“We do not offer the amenities that physicians are looking for,” he said, “such as shopping, schools and different entertainment venues.”
Other challenges in rural areas, such as transportation, housing and access to healthy food, can make rural healthcare costs inefficient and unaffordable, Brockus said.
This has left rural America in a bind when it comes to care for mental health.
A seven-state news investigation revealed plenty of problems facing rural patients but also a variety of creative attempts to solve them. The head of the National Rural Health Association puts it this way: “Everyone realizes we’re at a crisis point.”
ByChelsea Keenan, IowaWatch; Sara Konrad Baranowski, Iowa Falls Times Citizen; Natalie Krebs, Iowa Public Radio; Mark Mahoney, N’west Iowa REVIEW and Michaela Ramm, The Gazette |
Hospital leaders say a policy fix is needed to ensure the future of rural hospitals in Iowa and across the country that are succumbing to financial pressures and closing their doors. Until that fix comes, though, Iowa’s network of rural community hospitals is making tough choices and smart partnerships to get by, a series of interviews by Iowa news organizations collaborating with IowaWatch revealed. Some have dropped OB-GYN services. Smaller hospitals have turned to larger ones to form partnerships, which can
result in the elimination of services to be more cost-efficient but forces
patients to drive out of town for health care. Other efforts to maintain local
hospital care include shifting to more outpatient care, the interviews show.
BySarah Whites-Koditschek/Wisconsin Public Radio |
As solar energy has become more popular and cost-effective, this once fringe renewable source is now at the center of an energy turf war in Wisconsin. At issue is a project in which an Iowa-based renewables company wants to partner with the city of Milwaukee to power seven municipal buildings with solar. Eagle Point Solar would help to finance the city’s project, taking advantage of federal tax breaks that local governments do not qualify for. Eagle Point, based in Dubuque, Iowa, is suing the public utility, We Energies, for refusing to connect a series of solar arrays to each other. We Energies says it is simply following the law.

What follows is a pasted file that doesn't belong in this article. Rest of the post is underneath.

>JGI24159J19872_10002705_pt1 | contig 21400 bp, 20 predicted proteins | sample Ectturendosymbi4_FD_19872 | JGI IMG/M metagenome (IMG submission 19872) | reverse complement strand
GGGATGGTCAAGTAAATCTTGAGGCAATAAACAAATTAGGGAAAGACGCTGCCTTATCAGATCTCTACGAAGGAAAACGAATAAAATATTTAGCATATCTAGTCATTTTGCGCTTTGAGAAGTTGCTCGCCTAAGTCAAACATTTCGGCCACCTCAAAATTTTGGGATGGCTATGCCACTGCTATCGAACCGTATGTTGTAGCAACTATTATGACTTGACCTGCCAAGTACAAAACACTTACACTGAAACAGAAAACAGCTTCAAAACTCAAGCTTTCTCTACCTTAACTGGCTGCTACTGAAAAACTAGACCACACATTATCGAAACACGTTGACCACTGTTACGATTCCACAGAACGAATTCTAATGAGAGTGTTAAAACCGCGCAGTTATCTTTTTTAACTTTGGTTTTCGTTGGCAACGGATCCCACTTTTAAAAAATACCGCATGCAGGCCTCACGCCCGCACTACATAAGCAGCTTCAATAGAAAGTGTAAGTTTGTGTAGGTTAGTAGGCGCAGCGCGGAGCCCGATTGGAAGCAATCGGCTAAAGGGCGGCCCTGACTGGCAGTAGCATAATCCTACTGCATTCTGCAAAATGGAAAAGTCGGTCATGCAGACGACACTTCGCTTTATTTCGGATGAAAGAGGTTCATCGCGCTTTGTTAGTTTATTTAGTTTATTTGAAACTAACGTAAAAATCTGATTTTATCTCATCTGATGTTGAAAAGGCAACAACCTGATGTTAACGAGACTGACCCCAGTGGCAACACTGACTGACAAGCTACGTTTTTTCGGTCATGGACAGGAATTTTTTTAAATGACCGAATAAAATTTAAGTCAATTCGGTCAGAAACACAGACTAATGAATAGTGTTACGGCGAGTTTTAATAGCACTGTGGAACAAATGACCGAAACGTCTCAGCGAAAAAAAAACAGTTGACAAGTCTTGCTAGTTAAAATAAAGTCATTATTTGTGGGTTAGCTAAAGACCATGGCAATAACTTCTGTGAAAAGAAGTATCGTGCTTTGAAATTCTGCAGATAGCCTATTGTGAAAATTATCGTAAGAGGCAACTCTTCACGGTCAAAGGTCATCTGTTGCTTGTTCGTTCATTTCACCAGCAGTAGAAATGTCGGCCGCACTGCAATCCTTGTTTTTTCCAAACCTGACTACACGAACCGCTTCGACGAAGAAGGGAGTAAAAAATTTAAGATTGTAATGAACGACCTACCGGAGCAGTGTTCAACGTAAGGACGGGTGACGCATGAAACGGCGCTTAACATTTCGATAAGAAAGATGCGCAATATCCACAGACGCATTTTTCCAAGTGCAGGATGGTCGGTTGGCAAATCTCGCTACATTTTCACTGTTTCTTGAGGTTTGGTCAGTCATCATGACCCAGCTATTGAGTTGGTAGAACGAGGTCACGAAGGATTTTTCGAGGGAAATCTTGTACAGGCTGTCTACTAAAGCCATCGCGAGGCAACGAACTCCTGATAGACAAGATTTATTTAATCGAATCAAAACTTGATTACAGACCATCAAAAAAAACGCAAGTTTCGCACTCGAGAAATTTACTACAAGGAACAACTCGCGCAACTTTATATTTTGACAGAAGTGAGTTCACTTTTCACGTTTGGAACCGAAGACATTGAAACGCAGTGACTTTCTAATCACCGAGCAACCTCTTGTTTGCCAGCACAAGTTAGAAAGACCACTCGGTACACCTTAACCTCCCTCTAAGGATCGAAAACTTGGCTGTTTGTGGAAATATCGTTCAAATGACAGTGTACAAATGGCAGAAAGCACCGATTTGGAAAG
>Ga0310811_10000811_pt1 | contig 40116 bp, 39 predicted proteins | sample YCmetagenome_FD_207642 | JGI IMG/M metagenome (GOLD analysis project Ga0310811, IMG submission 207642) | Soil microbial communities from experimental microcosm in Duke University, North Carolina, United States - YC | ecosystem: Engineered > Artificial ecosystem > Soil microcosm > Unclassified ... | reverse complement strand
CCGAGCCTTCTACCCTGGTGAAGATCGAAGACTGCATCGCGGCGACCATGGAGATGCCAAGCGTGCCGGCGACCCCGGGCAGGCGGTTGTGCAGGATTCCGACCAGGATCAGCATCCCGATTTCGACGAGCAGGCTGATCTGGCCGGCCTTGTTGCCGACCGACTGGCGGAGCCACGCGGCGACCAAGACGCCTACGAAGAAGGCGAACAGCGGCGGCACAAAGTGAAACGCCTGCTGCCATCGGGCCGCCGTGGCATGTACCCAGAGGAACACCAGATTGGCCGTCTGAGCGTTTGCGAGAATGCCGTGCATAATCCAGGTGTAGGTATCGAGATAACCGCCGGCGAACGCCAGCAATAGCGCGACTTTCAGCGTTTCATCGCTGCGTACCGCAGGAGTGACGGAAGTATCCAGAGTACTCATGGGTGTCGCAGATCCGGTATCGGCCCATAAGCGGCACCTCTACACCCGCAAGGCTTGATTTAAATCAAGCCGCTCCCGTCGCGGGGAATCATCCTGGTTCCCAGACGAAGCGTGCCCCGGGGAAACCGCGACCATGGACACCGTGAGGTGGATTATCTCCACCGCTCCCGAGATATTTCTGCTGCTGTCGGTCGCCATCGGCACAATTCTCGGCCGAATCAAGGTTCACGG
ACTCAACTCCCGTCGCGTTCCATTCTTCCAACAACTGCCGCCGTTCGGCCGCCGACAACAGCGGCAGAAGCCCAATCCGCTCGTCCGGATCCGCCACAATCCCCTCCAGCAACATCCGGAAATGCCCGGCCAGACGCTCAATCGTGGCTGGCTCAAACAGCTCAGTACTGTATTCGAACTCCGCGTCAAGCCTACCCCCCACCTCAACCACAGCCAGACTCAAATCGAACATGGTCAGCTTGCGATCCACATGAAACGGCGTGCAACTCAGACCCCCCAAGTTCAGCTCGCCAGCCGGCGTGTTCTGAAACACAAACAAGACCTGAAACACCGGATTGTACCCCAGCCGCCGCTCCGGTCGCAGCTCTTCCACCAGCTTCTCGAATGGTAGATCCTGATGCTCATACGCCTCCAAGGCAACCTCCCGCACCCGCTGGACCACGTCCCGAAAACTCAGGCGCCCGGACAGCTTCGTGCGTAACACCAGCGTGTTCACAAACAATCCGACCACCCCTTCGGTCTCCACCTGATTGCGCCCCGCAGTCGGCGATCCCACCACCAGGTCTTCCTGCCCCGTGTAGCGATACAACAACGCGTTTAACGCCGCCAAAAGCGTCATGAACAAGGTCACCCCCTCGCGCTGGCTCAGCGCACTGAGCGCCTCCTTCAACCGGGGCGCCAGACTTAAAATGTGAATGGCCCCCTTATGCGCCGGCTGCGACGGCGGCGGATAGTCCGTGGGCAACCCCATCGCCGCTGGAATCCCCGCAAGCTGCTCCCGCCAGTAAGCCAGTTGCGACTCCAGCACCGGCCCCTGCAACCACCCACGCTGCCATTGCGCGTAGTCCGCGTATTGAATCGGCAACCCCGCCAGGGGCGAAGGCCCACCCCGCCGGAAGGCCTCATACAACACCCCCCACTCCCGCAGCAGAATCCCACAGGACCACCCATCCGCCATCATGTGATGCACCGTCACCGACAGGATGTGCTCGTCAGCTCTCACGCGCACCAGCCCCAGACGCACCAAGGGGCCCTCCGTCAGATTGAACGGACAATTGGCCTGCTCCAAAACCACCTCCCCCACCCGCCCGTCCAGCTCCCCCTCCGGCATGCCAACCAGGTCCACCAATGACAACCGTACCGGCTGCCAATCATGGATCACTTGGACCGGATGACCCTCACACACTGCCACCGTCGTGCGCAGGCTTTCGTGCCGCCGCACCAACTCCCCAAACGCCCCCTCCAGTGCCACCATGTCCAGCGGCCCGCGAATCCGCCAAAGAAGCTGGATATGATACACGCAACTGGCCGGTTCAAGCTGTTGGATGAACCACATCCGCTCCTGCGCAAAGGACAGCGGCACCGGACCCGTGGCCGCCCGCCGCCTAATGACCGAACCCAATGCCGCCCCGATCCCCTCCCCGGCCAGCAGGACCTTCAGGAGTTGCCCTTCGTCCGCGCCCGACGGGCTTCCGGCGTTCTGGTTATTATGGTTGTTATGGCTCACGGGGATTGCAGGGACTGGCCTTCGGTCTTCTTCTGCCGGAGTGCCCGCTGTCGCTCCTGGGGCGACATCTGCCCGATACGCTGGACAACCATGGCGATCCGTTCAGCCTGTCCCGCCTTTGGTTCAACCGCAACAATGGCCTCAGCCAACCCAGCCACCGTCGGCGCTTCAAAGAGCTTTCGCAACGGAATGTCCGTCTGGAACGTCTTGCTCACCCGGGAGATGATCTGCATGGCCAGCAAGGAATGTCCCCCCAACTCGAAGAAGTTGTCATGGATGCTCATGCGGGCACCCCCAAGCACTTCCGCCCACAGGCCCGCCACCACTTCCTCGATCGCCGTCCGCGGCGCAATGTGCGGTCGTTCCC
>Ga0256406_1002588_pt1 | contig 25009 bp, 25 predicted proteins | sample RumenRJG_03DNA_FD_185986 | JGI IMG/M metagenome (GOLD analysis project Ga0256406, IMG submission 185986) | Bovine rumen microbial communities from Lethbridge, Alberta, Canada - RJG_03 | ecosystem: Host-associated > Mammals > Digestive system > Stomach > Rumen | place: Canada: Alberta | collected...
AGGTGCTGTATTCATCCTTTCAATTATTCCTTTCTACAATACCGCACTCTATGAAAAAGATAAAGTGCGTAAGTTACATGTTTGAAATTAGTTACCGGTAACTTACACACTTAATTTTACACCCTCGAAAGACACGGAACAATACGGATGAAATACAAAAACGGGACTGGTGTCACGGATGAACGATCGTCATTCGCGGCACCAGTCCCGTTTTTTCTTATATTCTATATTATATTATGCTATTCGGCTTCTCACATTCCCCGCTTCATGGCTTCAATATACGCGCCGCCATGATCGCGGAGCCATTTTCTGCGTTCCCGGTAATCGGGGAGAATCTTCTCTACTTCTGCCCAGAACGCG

ByDee Hall and Riley Vetterkind/Wisconsin Center for Investigative Journalism |
Immigration as a top line issue for dairy farmers would have been unthinkable just a generation ago when Wisconsin’s agricultural landscape was dominated by small and medium-sized dairy farms run by the families that owned them. Now, the nation’s No. 2 milk producing state is home to a growing number of large concentrated animal feeding operations.
ByRachael Lallensack/Wisconsin Center for Investigative Journalism |
When it comes to pesticides — including insecticides, herbicides and fungicides — in Wisconsin’s drinking water, the Wisconsin Center for Investigative Journalism found several health concerns in this investigation.